The principal concern is the slowdown in total factor productivity growth – the fountainhead of rising living standards. And the problem may be far worse than previously thought. Since the end of the Second World War, US GDP growth has averaged around 2% per annum. But some estimates suggest that over three-quarters of that trend represent transitional factors. “Core” (steady state) US growth may have hit zero well before Covid struck.

Yet surely something is wrong. Every day we hear stories about the latest gizmos that make up the 4th Industrial Revolution. Driverless cars, biotech advances – surely these must count for something? Taking a brief historical sweep of innovation it seems reasonable to argue that we are witnessing the emergence of yet another General Purpose Technology that could transform society’s future.

So we shall meander through several arguments to try and explain this apparent paradox of technological advance and GDP stagnation. Firm conclusions are hard to come by, understandably. But, while our destination is unclear, enjoy the scenery, it’s really worth soaking in.

Argument #1: GFC & policy legacies

Are we just seeing the after-effects (exacerbated by the pandemic shock) of a particularly nasty recession in 2008-09 called the GFC (Great Financial Crisis)? We note that easy monetary policy may have over-cushioned inefficient (and unproductive) zombie companies. Successful innovation often requires creative destruction; you can’t make omelettes without breaking eggs. So, as soon as Covid allows, maybe the central banks’ well-meaning policy of low interest rates needs to be toughened up – clear out the dead wood and all that.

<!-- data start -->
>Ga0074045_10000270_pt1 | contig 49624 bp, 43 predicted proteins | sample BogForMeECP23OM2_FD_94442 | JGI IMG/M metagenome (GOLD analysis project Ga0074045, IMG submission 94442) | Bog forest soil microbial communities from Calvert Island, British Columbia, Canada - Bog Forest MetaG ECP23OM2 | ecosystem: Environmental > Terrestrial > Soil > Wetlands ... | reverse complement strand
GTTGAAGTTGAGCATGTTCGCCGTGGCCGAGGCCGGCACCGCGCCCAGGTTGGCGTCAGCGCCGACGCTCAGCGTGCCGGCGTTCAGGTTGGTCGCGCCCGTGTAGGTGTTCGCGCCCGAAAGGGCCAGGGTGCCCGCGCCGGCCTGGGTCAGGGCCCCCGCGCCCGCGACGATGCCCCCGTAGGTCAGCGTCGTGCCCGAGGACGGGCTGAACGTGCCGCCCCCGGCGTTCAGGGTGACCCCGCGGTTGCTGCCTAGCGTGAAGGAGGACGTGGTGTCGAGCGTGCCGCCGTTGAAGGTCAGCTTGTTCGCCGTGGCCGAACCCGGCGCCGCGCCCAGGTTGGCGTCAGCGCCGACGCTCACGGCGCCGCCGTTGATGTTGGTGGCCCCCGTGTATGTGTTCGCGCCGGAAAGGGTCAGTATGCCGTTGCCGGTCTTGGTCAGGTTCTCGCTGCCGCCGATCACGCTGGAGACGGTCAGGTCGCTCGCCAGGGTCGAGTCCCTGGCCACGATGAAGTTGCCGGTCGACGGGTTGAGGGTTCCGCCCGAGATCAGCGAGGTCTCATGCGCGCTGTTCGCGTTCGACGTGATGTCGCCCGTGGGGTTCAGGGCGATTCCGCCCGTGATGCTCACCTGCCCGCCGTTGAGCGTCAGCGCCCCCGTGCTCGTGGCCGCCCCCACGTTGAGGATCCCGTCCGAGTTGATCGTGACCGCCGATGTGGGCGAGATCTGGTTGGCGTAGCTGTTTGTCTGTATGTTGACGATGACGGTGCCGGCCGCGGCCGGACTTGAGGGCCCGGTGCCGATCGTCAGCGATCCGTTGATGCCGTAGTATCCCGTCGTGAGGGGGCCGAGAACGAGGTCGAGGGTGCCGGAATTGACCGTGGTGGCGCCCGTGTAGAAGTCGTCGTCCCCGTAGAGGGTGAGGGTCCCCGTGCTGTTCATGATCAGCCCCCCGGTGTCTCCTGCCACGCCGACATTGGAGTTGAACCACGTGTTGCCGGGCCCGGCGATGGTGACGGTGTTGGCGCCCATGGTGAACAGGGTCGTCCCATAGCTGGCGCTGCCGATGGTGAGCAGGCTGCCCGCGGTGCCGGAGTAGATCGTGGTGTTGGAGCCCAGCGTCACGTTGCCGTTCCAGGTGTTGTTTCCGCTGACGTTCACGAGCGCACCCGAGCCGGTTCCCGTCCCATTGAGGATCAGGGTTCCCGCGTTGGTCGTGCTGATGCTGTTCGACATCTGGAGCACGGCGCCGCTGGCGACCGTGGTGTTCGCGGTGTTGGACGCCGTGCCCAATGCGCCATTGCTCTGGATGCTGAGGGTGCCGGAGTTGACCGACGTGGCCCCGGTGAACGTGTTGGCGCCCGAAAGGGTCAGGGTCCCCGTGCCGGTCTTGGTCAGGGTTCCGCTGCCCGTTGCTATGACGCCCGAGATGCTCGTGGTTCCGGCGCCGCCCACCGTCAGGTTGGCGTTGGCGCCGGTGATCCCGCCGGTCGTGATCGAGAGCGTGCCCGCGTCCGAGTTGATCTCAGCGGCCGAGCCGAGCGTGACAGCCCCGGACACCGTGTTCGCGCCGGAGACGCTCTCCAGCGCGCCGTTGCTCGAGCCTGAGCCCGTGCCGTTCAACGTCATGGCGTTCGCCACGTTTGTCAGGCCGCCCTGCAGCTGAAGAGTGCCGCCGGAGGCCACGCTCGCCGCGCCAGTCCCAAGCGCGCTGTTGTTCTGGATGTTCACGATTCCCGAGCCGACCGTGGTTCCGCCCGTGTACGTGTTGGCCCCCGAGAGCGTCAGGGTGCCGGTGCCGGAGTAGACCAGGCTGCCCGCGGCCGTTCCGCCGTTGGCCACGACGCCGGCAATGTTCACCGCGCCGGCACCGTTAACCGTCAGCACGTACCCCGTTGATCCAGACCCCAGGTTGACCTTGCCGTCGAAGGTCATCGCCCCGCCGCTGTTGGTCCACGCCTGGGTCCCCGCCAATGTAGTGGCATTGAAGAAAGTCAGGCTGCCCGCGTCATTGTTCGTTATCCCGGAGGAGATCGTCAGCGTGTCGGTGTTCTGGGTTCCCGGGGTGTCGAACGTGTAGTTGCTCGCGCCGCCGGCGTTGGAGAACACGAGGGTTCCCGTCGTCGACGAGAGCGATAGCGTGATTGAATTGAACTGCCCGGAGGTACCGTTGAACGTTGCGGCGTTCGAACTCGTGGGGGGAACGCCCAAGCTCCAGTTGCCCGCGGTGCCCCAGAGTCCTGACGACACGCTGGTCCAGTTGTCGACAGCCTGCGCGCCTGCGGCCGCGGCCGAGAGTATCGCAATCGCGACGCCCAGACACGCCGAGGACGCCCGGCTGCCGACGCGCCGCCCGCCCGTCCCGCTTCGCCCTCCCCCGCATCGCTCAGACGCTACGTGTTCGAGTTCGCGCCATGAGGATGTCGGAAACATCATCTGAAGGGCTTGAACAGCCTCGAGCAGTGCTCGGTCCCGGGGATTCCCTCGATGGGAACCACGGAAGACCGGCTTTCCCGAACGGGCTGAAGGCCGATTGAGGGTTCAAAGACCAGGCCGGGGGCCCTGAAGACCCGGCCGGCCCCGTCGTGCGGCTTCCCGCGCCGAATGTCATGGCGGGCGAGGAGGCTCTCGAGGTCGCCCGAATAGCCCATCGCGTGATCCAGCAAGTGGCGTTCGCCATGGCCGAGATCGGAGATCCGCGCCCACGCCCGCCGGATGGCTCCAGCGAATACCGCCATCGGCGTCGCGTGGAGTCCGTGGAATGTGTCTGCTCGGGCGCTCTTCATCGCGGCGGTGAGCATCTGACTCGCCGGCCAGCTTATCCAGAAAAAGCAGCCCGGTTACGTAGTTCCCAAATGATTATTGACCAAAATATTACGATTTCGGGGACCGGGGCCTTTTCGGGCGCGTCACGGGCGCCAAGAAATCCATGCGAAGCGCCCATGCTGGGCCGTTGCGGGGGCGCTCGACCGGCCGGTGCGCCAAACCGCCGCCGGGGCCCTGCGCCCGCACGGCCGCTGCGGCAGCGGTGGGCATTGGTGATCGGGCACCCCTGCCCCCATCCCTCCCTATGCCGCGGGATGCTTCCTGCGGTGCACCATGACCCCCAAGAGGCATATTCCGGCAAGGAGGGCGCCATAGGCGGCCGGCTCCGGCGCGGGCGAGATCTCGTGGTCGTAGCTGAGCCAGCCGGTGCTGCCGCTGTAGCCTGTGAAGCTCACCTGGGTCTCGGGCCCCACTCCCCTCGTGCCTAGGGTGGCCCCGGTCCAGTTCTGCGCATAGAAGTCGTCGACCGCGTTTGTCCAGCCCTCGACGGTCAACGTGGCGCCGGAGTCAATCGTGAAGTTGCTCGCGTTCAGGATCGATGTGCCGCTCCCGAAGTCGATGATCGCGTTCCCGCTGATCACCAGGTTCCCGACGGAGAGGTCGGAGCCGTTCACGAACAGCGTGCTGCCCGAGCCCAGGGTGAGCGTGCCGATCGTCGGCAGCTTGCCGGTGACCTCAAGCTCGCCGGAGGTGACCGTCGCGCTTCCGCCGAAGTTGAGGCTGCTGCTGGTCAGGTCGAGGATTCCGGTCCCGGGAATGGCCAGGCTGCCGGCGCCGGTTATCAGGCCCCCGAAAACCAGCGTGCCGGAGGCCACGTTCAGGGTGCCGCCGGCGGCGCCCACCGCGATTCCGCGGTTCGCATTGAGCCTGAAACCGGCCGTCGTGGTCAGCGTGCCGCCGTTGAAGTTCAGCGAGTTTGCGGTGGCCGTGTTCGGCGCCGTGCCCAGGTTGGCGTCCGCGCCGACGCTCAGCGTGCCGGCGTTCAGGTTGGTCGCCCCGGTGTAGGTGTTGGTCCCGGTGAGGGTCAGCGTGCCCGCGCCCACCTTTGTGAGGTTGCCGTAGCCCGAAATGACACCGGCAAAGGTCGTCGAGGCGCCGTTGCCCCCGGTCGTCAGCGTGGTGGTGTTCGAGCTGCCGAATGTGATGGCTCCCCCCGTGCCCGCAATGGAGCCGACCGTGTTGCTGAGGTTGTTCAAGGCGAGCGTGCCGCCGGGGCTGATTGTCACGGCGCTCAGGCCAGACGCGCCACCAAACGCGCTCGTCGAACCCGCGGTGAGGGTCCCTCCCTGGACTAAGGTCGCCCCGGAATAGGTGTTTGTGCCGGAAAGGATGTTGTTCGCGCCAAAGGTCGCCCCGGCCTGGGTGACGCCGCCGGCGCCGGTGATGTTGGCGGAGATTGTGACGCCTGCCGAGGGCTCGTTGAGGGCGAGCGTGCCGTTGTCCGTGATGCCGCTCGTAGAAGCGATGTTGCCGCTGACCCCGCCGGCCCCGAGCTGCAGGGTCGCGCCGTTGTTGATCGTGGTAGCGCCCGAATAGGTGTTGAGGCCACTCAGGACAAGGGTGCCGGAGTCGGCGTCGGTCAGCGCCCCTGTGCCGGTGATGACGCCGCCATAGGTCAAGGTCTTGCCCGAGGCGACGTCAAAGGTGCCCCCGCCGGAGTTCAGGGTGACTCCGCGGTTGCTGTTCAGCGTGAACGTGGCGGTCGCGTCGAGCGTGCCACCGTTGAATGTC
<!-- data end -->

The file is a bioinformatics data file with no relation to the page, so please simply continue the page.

Moreover, as we shall discuss, the State has hitherto played a huge role in supporting innovative activity (especially DARPA’s “starring” role in making the iPhone smart). Yet the State’s increased debt burden – following its 2008 rescue of the finance system and recent Covid responses – may have weakened its risk appetite. That would be a shame because, left to its own devices, private markets will typically underinvest in projects that are necessarily infected by radical uncertainty.

It is hard to come to firm conclusions but there may well be something in this line of argument. The key problem, however, is that the evidence of a slowdown in TFP growth significantly predates the GFC, let alone Covid. For a full story we need to look further.

Argument #2: Measurement Error & Aggregation Issues

Superficially there is something to be said for the idea that stagnation reflects GDP measurement shortfalls. But scratching deeper below the surface suggest that while mis-measurement could lead to an understatement of the level of per capita GDP there is a compelling view that measured growth has not been significantly biassed.